The Tinker standard applies to content-based limitations imposed on the speech of teachers and students within schools; a separate but related test is used to assess the legality of content-based restrictions on speech by government employees.*fn4 Under the latter, which was originally articulated by the Supreme Court in Pickering and recently refined in Garcetti, a government employee's speech is protected by the First Amendment if (1) the employee "spoke as a citizen,"*fn5 (2) "on a matter of public concern," and (3) the employee's interests in freely expressing the sentiments contained in that speech outweigh those of the employer in restricting it. Garcetti, 547 U.S. at 418. In articulating that test, the Supreme Court recognized that "[w]hen a citizen enters government service, the citizen must by necessity accept certain limitations on his or her freedom." Garcetti, 547 U.S. at 418. "Government employers, like private employers, need a significant degree of control over their employees' words and actions; without it, there would be little chance for the efficient provision of public services." Id. Accordingly, "while the First Amendment invests public employees with certain rights, it does not allow them to "constitutionalize every grievance.'" Id. at 420 (quoting Connick v. Myers, 461 U.S. 138, 154 (1983)).

Like the Tinker standard, the Pickering/Garcetti test for whether a government employee's speech is protected is only applicable when that speech has been restricted based on its content. Pickering dealt with the question of whether a teacher could be dismissed for writing a letter critical of school administrators to a local newspaper. See 393 U.S. at 566. In ruling that he could not, the Supreme Court noted that the teacher's dismissal was based on the content of the letter, not the mere fact that it had been written. Id. at 566-67 (stating that the local school board had "charged that numerous statements in the letter were false and that the publication of the statements unjustifiably impugned the motives, honesty, integrity, truthfulness, responsibility and competence of both the [b]oard and the school administration."). Thus, the restrictions on speech at issue in Pickering were an attempt to suppress the particular opinions expressed in the letter, as opposed to a limitation on the time, place, and manner of the teacher's speech.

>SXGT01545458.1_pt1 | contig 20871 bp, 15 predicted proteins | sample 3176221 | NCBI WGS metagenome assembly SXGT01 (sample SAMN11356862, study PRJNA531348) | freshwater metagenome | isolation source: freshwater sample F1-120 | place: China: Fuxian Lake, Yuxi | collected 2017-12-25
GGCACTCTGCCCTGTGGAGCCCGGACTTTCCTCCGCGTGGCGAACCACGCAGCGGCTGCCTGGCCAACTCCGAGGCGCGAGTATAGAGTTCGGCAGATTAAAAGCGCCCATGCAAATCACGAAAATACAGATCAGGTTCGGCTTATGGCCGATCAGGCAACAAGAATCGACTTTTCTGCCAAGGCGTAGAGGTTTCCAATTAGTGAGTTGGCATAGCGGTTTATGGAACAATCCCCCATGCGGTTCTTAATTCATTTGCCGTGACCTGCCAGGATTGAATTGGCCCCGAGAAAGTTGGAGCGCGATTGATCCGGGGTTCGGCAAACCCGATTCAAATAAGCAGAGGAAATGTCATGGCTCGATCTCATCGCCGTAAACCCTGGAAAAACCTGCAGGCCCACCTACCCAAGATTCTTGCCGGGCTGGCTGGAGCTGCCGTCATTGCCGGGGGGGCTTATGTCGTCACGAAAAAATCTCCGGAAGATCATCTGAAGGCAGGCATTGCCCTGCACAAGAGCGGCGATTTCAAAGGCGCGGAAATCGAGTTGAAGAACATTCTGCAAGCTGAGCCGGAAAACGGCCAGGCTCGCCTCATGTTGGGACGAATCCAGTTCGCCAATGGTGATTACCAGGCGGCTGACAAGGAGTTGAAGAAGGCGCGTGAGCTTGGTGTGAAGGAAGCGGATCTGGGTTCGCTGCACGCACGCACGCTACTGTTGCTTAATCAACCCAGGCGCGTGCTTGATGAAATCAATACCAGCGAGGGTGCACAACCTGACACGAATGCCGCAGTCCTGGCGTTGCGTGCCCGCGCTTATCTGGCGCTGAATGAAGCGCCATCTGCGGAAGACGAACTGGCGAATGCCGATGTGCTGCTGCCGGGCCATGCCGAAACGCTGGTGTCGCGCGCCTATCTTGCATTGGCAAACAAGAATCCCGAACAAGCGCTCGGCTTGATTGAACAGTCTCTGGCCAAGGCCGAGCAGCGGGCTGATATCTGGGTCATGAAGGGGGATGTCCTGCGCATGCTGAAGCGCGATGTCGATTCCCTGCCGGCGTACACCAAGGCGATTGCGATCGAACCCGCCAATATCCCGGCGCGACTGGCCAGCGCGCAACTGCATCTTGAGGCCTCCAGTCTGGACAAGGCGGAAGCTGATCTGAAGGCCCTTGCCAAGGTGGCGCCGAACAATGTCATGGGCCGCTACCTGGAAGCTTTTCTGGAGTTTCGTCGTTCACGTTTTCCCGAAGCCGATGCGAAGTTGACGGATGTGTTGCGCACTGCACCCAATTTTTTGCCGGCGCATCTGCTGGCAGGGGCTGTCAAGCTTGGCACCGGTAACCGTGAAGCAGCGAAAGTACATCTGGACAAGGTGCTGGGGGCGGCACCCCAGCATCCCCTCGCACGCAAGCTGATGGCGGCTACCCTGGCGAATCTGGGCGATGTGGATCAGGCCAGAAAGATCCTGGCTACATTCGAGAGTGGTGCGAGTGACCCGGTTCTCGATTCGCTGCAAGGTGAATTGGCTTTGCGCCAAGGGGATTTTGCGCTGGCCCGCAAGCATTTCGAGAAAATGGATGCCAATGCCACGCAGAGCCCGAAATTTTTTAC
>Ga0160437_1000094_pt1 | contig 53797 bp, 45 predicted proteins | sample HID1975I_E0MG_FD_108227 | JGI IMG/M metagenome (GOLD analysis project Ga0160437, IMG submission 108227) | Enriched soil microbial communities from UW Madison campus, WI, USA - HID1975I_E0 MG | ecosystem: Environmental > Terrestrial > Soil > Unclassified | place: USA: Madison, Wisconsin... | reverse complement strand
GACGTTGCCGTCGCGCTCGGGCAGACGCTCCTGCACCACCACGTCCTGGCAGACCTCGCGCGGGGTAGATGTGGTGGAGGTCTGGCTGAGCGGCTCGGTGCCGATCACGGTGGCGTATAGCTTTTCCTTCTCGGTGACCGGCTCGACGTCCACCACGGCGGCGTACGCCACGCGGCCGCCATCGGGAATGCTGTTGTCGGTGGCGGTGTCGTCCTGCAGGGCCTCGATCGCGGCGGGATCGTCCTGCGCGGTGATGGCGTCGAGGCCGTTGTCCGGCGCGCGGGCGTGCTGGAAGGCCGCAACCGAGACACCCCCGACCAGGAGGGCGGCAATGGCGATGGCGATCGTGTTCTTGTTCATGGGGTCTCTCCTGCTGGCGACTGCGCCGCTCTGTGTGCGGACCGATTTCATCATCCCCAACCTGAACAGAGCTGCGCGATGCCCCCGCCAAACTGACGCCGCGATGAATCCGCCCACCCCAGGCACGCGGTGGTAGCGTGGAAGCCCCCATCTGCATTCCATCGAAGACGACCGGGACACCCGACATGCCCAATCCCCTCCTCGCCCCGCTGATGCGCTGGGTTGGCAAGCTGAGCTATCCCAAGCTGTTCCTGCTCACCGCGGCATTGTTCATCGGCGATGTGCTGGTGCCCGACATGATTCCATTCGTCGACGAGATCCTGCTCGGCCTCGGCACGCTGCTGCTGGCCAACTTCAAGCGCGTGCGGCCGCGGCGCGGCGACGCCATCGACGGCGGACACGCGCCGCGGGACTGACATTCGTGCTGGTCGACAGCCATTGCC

Garcetti also dealt with disciplinary measures taken against a federal employee based on the content of his speech. In that case, a deputy district attorney was subjected to various adverse employment actions in response to a memorandum in which he recommended that the charges against a criminal defendant be dismissed based on inaccuracies in an affidavit used to obtain a critical search warrant. See 547 U.S. at 413-15. The discipline was not based on his actions in having written the memorandum, but rather the fact that its content was viewed as undercutting the efforts of other prosecutors to convict the suspect. See Id. at 414 (noting that the content of the memorandum was the subject of "heated" discussions between members of the district attorney's office and the employee who wrote it). In other words, the disciplinary actions were an effort by the employee's supervisors to restrict the particular opinions he expressed.